Stanley Cup Finals: The small tweak Alain Vigneault made to neutralize the Canadiens power play

Bruce Bennett

Alain Vigneault tweaked the Rangers penalty kill to account for P.K. Subban, and the adjustments did the trick.

Of all the reasons the Rangers will be one of the NHL's final two teams standing (Henrik Lundqvist, balanced scoring, a galvanized locker room... Lundqvist again), New York's penalty kill is right near the top of the list. While New York has held its own in 5v5 situations, an anemic power play and strong special teams from their first three opponents meant things could have gone south fast had the Rangers faltered with men in the box.

The Flyers, Penguins, and Canadiens all had strong power play units, while New York more than answered the call against each club respectively. Only Philadelphia has a higher kill percentage than the Rangers this postseason, and it faced 18 fewer chances. (Also, all of the Flyers penalty kills came against the Rangers power play, which again, wasn't very good.)

But what has been so interesting about the Rangers penalty kill success is its ability to adapt to new wrinkles. The Flyers power play strength was its net-front presence Wayne Simmonds. The Penguins had all the zip and flare that comes with a Sidney Crosby and Evgeni Malkin led unit. And the Canadiens, the latest team to be stymied by the Rangers, funneled its power play through all-word defenseman P.K. Subban at the point.

Watching the Canadiens take down the Bruins in round two of the Eastern Conference Playoffs, Subban was downright dominant, recording seven points in the series, five of which on the power play. Against New York, that number shrunk to two points total, both on the power play.

Subban certainly caught the attention of Rangers head coach Alain Vigneault, who made some tweaks to his penalty to kill defend against Subban, and a scheme that finds success through generating point shots.

Short, in-zone passes

Conventional wisdom will tell you that once a player retrieves the puck in his own zone shorthanded, he should immediately attempt a clear. But the Rangers went against the grain, knowing the Canadiens were loading up at the point, and instead took advantage of the vertical space between Montreal's forecheck and the point men.

When Montreal tried to execute a zone entry by dumping the puck deep, they were sending three forecheckers to the goal line to retrieve the puck. With both point men at the blue line, there was a ton of vertical space in the zone for the Rangers to exploit.

A variation of that turned into a Rangers shorthanded goal in Game 4.

This starts when Ryan McDonagh wins a puck along the boards, and two Canadiens immediately apply pressure to try to win it back. Instead of going right to McDonagh, Brian Boyle skates toward him, but gives him a target in a soft spot.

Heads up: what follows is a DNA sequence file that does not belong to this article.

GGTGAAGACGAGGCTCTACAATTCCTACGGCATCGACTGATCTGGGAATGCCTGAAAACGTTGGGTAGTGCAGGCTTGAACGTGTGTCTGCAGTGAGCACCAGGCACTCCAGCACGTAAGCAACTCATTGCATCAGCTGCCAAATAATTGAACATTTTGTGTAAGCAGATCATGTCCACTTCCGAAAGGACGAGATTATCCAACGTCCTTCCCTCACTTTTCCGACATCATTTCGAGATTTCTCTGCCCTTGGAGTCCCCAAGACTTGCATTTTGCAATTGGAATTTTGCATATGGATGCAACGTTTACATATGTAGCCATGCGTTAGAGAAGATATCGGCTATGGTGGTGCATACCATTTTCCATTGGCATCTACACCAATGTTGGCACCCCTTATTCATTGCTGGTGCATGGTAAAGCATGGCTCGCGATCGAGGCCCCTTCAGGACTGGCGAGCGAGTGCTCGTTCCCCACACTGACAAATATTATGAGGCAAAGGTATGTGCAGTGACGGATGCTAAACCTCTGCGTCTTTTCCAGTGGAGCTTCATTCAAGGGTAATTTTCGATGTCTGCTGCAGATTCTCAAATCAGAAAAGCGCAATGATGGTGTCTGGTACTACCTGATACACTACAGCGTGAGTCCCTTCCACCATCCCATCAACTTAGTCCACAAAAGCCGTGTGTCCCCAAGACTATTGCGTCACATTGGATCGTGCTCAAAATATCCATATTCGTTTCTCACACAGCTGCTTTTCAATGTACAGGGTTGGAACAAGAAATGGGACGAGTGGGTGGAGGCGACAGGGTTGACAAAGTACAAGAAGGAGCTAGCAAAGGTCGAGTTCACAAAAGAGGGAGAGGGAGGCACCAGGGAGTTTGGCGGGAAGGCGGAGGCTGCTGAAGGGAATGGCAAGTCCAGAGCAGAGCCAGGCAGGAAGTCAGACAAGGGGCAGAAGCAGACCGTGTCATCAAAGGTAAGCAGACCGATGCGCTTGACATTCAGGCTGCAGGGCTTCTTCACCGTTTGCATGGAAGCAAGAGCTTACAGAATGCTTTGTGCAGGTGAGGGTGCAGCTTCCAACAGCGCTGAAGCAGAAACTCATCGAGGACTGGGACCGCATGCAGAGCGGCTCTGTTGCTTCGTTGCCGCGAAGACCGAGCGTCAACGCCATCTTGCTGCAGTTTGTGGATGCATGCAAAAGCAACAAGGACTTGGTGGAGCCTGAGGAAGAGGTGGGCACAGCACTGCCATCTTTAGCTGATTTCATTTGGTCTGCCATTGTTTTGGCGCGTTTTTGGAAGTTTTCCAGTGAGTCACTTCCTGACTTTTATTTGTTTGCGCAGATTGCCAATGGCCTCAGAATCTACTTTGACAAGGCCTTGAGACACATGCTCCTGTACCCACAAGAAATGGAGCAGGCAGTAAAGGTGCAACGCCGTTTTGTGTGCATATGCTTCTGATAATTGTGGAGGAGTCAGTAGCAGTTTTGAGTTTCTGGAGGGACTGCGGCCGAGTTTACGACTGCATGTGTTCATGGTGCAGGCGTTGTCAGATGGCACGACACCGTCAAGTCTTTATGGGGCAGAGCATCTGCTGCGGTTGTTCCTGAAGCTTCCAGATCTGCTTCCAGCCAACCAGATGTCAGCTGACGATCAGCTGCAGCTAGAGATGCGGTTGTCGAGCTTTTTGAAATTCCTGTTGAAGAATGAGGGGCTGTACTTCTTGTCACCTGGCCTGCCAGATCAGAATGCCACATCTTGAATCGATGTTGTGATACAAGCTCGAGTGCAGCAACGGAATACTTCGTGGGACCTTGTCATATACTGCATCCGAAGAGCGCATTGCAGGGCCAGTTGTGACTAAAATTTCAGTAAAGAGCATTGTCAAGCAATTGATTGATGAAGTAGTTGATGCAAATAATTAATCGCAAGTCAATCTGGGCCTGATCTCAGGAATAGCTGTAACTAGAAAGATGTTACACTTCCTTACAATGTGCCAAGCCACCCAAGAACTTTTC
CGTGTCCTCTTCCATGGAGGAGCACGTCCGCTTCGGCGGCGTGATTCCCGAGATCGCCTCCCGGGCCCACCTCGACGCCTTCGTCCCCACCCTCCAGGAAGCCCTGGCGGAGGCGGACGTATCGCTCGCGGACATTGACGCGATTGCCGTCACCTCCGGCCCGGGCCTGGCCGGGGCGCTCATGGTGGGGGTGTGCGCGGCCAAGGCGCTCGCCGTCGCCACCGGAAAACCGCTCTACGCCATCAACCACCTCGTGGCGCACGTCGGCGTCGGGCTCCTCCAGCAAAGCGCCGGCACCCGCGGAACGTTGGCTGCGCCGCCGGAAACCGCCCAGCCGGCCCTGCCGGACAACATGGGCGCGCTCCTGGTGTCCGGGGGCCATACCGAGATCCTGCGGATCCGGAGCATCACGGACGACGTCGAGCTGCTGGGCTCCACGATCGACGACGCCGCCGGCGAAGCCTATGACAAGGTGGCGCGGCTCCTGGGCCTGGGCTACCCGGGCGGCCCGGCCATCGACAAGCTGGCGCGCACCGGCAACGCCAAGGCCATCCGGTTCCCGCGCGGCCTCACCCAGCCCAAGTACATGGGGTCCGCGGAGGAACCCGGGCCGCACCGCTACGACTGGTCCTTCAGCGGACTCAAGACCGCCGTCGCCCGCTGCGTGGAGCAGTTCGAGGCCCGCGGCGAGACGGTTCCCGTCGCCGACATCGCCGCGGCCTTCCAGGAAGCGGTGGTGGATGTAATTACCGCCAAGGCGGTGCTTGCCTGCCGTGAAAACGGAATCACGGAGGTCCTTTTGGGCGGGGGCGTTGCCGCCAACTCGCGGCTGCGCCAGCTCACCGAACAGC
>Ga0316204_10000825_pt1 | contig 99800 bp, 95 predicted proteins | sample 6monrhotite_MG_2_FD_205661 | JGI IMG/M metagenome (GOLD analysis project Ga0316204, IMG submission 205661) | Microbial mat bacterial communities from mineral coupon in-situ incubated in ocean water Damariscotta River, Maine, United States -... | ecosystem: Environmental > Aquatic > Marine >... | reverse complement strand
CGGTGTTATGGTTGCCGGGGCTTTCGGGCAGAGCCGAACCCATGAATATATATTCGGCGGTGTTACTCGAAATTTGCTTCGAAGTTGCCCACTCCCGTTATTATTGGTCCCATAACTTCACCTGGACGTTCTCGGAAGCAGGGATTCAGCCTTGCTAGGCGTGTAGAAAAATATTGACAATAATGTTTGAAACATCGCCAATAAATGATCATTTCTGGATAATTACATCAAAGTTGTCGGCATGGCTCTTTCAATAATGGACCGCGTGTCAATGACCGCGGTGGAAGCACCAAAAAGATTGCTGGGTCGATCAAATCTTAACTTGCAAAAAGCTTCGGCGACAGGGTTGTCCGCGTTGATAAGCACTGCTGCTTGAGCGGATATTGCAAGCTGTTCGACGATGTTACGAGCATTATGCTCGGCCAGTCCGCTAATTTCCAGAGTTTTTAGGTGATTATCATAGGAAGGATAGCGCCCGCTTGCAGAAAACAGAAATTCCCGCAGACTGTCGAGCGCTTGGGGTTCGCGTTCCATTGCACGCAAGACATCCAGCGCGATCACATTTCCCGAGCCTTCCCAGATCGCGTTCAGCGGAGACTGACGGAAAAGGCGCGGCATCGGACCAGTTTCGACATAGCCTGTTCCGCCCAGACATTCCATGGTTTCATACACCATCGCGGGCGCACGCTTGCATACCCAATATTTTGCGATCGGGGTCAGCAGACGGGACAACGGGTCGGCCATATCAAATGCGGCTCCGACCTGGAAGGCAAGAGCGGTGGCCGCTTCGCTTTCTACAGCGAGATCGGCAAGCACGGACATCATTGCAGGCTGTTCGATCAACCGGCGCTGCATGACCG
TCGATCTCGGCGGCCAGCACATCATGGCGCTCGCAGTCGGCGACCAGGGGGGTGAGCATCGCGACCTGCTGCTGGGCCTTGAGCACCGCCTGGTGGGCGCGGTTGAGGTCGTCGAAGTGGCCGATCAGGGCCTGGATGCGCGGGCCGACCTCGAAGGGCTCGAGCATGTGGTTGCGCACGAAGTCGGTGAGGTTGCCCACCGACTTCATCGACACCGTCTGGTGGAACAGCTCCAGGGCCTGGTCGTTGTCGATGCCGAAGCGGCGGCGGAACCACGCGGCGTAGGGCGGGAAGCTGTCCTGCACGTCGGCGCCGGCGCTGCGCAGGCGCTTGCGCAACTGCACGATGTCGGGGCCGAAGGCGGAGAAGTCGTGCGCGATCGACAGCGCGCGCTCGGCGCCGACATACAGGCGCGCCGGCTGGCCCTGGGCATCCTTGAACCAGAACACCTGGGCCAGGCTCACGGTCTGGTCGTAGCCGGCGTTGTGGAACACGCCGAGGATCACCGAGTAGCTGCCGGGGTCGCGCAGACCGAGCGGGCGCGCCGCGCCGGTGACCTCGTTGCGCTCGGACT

Hags_shg_medium

With time and space for Boyle to skate into, three Canadiens are in the frame, while Subban is frantically trying to recover to catch Carl Hagelin, who's streaking up ice. But the key here is the space Boyle has to operate.

Hags_shg2_medium Subban had come down from his point spot to make a play on the puck. Max Pacioretty rotated toward the point to occupy the area left by Subban, but he loses Hagelin, who is off to the races.

Hags_shg3_medium

Mainly what Vigneault was able to identify was when Montreal worked the puck below the goal line, Michel Therrien was sending three skaters in to get that puck back to the point. That's leaving a lot of space from the icing line to blue line, and while those short passes, especially toward center ice, are viewed as dangerous in a team's defensive zone, there wasn't too much danger for New York. On these two plays, Marc Staal has his head up, and easily finds a teammate to clear the puck.

Staal_pass

Staal appears to be walled off, as three Canadiens have him surrounded. But Boyle and Staal both see an area where the defenseman can move the puck, Boyle can receive it, and have plenty of time to move it. Staal_pass_medium From there, it's an easy clear for Boyle, who again, wouldn't have met a Canadien player until the blue line. Staal_pass2_medium On this next play, its Staal and Mats Zuccarello who are easily able to nullify a Canadiens dump-in attempt.

Staal_pass2_medium

Where Daniel Briere is positioned along the boards, he can stop or slow down a Staal clearing attempt. But the Rangers were ready for this, and Zuccarello is sitting wide-open in the middle of the ice, as the three forechecking Canadiens aren't protecting against that pass. Staal_pass3_medium And from there, again, with three Canadiens pinned so deep, and such a large gap to their second wave of skaters, Zuccarello can turn and wheel rather easily, as the Rangers force Montreal to go 200 feet again. Staal_pass4_medium

What was most interesting about Vigneault's adjustment is that Therrien seemingly had no answer for it. On that last Staal play, had Briere positioned himself to take that Zuccarello pass away, it would have forced Staal to try to clear the puck up the boards. And with that much space and Andrei Markov camped at the blue line, why not force Staal into making that play? Either way, while those passes near the crease are normally frowned upon in the defensive zone, the Rangers turned them into high percentage plays.

What will show up on the stat sheet is the Rangers penalty kill was successful 21 out of 23 times, against Montreal or 91 percent. That's an incredibly high rate, especially against a team that had shown how lethal its power play could be against Boston. But nothing happened by accident for the Rangers, as Vigneault and his staff devised a plan specifically to frustrate a key element to Montreal's power play blueprint.

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